Bowen Chamber of Commerce president Bruce Hedditch said “there’s not a lot in the budget for Bowen”. Picture: File
Bowen Chamber of Commerce president Bruce Hedditch said “there’s not a lot in the budget for Bowen”. Picture: File

BUDGET UNPACKED: ‘Putting the cart before the horse’

THE Federal budget has fallen short for Bowen with a focus on job creation but no incentives and a lack of concrete funding for major water projects.

Bowen Chamber of Commerce chairman Bruce Hedditch said "there's not a lot in the budget for Bowen" and was disappointed in funding allocated for jobs, TAFE and water infrastructure.

The budget included a $1.2 billion investment aimed at encouraging businesses to take on trainees and apprentices with the government offering to subsidise 50 per cent of their wages.

Small businesses affected by the pandemic also will be able to claim some tax relief as well as instant asset write-offs.

Mr Hedditch said while it was important to support small businesses, the Bowen region needed funding for development that would incentivise work in the region.

"I'm concerned (the Federal Government is) putting a lot of emphasis on job creation and supporting small business, or any small business that is employing people, but the jobs aren't there," he said.

"I just worry that they're really putting the cart before the horse.

Chamber of Commerce president Bruce Hedditch said the budget needed more incentives for business and development Picture: NCA NewsWire / Martin Ollman
Chamber of Commerce president Bruce Hedditch said the budget needed more incentives for business and development Picture: NCA NewsWire / Martin Ollman

"They've got to create an environment where businesses want to employ people, and tax reductions will assist, but there's a lot of other taxes that need to be addressed."

Mr Hedditch said this included reductions in payroll tax and council charges that would only be possible with collaboration from all levels of government.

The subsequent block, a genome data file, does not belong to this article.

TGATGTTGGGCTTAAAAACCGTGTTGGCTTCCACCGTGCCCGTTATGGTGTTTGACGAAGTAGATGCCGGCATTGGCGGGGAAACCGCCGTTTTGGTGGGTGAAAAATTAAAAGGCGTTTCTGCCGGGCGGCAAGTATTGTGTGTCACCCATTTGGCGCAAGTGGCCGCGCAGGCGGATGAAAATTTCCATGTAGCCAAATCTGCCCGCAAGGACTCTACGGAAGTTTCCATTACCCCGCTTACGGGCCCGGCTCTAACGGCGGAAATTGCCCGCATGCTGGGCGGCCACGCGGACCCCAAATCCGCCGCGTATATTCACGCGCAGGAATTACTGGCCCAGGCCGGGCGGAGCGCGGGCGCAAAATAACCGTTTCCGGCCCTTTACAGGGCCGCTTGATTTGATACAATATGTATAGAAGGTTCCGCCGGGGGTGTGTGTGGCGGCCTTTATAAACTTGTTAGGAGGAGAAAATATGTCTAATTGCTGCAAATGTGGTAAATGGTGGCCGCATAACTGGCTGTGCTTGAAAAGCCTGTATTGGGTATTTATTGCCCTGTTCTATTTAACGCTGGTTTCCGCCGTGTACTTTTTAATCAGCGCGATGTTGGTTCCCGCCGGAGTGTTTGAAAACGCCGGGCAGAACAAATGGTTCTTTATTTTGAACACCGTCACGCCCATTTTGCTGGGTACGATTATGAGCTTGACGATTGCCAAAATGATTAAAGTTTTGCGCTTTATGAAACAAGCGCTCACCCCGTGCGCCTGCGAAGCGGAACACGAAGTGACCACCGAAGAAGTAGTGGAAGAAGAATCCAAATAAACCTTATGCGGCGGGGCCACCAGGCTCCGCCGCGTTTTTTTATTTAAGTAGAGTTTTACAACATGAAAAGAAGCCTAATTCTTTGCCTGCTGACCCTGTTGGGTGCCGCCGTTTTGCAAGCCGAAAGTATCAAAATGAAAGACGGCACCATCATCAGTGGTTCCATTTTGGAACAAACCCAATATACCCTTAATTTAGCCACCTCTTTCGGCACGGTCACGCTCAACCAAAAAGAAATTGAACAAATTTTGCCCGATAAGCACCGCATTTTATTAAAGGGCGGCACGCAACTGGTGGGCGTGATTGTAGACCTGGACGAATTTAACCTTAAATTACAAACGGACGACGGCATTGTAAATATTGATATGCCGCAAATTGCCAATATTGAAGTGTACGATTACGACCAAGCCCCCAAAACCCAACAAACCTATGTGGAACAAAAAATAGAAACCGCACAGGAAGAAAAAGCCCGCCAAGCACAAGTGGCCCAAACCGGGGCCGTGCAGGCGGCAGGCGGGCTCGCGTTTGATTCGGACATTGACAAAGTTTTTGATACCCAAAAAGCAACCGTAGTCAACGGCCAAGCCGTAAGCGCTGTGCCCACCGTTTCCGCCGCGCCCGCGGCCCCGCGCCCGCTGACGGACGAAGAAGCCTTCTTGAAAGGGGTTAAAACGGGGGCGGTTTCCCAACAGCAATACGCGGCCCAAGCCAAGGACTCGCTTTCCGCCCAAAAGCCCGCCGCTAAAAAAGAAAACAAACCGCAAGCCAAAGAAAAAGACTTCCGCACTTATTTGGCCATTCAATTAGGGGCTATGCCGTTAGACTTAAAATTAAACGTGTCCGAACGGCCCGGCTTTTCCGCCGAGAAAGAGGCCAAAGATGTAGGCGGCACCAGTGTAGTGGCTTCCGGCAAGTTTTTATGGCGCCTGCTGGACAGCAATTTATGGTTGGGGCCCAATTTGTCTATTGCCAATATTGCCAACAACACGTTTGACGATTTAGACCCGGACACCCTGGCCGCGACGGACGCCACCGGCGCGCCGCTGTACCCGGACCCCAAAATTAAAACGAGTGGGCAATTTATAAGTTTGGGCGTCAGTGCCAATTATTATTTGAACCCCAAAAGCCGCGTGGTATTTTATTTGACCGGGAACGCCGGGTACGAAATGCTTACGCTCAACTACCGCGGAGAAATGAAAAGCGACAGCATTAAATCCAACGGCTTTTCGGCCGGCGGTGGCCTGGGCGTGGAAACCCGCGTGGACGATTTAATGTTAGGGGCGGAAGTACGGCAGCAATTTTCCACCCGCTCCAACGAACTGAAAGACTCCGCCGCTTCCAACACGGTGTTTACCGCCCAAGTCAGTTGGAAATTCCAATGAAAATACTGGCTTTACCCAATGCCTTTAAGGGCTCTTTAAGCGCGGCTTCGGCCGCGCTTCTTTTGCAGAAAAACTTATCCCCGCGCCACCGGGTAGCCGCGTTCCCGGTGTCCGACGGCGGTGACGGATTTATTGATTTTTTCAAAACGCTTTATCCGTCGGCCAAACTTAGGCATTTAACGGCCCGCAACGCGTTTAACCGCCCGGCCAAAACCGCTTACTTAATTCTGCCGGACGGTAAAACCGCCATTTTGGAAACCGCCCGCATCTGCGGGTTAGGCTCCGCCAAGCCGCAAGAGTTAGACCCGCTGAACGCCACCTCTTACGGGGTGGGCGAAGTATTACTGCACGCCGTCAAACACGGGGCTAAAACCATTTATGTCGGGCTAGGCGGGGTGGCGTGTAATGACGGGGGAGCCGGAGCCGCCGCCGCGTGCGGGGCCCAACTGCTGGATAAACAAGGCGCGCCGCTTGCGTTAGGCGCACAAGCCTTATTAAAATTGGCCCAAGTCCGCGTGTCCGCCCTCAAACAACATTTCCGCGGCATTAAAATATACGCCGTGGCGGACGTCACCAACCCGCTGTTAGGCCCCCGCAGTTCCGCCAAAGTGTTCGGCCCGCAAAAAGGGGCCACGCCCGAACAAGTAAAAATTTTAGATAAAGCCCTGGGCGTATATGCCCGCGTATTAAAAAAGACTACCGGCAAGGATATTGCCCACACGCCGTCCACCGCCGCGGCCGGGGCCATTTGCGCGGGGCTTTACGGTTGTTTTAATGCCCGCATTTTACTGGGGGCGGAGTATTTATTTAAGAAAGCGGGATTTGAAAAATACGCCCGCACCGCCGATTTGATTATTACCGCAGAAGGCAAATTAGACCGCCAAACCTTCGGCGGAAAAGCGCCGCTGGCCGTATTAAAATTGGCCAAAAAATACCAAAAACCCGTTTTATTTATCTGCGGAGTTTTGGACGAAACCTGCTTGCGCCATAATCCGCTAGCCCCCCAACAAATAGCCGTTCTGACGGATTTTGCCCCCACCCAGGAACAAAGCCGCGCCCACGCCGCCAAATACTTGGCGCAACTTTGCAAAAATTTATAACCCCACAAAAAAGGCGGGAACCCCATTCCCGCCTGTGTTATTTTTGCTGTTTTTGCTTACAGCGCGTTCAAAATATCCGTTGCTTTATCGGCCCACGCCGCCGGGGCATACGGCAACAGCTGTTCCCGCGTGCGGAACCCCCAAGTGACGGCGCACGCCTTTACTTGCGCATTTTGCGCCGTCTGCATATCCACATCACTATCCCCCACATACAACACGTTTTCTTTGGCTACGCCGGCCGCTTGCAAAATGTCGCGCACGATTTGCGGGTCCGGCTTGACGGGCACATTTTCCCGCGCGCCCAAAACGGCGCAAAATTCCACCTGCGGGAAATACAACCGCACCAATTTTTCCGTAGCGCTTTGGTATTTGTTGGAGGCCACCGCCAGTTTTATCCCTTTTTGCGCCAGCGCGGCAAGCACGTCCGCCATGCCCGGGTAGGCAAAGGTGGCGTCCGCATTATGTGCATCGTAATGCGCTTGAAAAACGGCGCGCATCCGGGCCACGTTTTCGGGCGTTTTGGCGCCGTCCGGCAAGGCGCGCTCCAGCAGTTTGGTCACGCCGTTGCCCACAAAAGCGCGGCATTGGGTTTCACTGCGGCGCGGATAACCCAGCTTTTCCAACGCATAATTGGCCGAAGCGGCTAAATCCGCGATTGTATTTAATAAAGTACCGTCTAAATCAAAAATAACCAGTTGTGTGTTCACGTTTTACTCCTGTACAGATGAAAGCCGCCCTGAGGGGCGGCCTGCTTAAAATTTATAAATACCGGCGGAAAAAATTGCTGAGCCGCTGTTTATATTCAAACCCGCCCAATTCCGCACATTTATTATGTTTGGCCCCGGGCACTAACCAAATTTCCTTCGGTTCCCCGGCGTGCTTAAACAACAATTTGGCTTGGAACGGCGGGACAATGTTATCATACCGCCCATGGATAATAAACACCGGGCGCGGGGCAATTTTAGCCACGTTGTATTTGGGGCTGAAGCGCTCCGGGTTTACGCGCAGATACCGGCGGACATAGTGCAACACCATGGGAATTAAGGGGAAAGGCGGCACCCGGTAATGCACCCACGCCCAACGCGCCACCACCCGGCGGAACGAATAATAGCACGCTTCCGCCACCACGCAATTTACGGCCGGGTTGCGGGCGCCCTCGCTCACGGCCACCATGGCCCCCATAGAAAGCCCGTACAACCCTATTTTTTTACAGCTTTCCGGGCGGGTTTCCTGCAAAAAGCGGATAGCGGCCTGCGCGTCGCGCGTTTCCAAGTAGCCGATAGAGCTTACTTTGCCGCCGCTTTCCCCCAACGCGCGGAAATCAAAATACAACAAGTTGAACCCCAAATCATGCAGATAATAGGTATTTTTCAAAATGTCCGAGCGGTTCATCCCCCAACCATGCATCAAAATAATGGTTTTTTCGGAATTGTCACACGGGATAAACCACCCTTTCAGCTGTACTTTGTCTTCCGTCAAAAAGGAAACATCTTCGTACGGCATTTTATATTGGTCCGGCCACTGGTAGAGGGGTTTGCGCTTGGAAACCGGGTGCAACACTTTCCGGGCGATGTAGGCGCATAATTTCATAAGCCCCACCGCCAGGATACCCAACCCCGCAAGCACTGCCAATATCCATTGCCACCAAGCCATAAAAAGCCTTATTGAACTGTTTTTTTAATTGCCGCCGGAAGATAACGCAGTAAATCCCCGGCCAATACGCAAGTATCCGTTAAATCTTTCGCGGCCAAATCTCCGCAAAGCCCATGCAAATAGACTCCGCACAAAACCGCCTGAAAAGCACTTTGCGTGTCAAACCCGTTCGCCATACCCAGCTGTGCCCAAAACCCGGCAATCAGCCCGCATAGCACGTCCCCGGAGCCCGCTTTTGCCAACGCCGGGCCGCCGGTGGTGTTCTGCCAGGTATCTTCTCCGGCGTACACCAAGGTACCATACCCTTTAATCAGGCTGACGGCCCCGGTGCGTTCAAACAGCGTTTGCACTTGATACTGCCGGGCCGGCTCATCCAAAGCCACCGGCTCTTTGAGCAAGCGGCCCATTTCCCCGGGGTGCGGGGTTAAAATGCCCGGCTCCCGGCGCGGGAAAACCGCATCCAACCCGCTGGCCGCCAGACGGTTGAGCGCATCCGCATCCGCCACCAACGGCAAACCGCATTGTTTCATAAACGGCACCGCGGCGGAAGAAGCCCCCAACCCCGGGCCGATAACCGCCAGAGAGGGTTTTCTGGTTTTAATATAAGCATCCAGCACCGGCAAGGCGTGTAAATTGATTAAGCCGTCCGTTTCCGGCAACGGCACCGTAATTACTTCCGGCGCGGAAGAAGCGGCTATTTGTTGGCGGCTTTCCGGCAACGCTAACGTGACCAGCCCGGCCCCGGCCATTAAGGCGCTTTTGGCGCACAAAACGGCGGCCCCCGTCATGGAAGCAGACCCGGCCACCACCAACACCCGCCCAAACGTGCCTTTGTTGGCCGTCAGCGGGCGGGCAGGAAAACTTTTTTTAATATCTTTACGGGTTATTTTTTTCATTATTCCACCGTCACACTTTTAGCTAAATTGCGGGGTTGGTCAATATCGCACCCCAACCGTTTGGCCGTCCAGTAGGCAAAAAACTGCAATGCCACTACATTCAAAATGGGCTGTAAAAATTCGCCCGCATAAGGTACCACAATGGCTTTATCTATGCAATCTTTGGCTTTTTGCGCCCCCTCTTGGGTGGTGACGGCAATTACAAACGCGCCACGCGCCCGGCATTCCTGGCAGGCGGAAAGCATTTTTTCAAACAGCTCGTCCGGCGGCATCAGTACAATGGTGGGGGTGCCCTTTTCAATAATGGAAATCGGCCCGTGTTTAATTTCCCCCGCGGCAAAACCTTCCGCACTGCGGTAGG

"They've all got to come together as one united group and provide incentives for people to do things whether it's development or whether it's shops opening up.

"The Federal Government can't do it on their own, they need the State Government and they need the local government."

Mr Hedditch also hoped the budget would have included more concrete funding for water infrastructure.

"I cannot for the life of me understand why they didn't just nominate a sum of money and say we're going to build the Urannah Dam or we're going to Build the Hell's Gate Dam," he said.

"This is procrastination saying there's money there and we've got to get through further inquiries.

"It's just holding the nation back."

Urannah Creek, site of the proposed Urannah Dam, west of Mackay. Picture: File
Urannah Creek, site of the proposed Urannah Dam, west of Mackay. Picture: File

Dawson MP George Christensen said the region may benefit from $2 billion in water infrastructure funding, which could go towards the Urannah Dam project.

However, Mr Hedditch said the government could no longer "dilly dally" on key water infrastructure projects.

About $50 million over the next two years has been committed to TAFE education, while the skills training fund targeted at hiring apprentices and trainees will receive $274.6 million during the same period.

Mr Hedditch said he was "terribly disappointed" the budget did not include targeted funding for TAFE facilities across rural and regional Queensland, especially Bowen.

The Bowen TAFE had more than 33 staff and teachers when it opened more than 30 years ago.

Today, it has limited teaching resources and courses, which Mr Hedditch said disadvantaged both young people and the future of industry in Bowen.

He said the system in place where the Federal Government distributed money to the State Government which was then channelled into TAFE facilities across Queensland "just doesn't work".

"Bowen's not getting any money at all," he said.

"If we're going to incentivise private companies and private employers to employ people doing apprenticeships, we've got to get out and offer the apprenticeship courses.

"So many people have to travel to Townsville to do their apprenticeships."

Businesses across the region heavily reliant on international tourism will benefit from a $50 million Regional Tourism Recovery initiative to help them adapt their offerings, experiences and marketing to appeal to domestic visitors in the short-term.

 

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Under an additional round of the Building Better Regions Fund, half of the $200 million for projects will be dedicated to tourism-related infrastructure, which Mr Hedditch said would go a long way in the whole region's recovery.

However, he said ultimately there needed to be more action on water infrastructure projects across all levels of government to secure a more stable future for the region and Australia.

"I support what Mr Morrison's trying to do, but I worry about debt and I don't want to see too much of the money spent on things that won't give us a return for future investment," he said.


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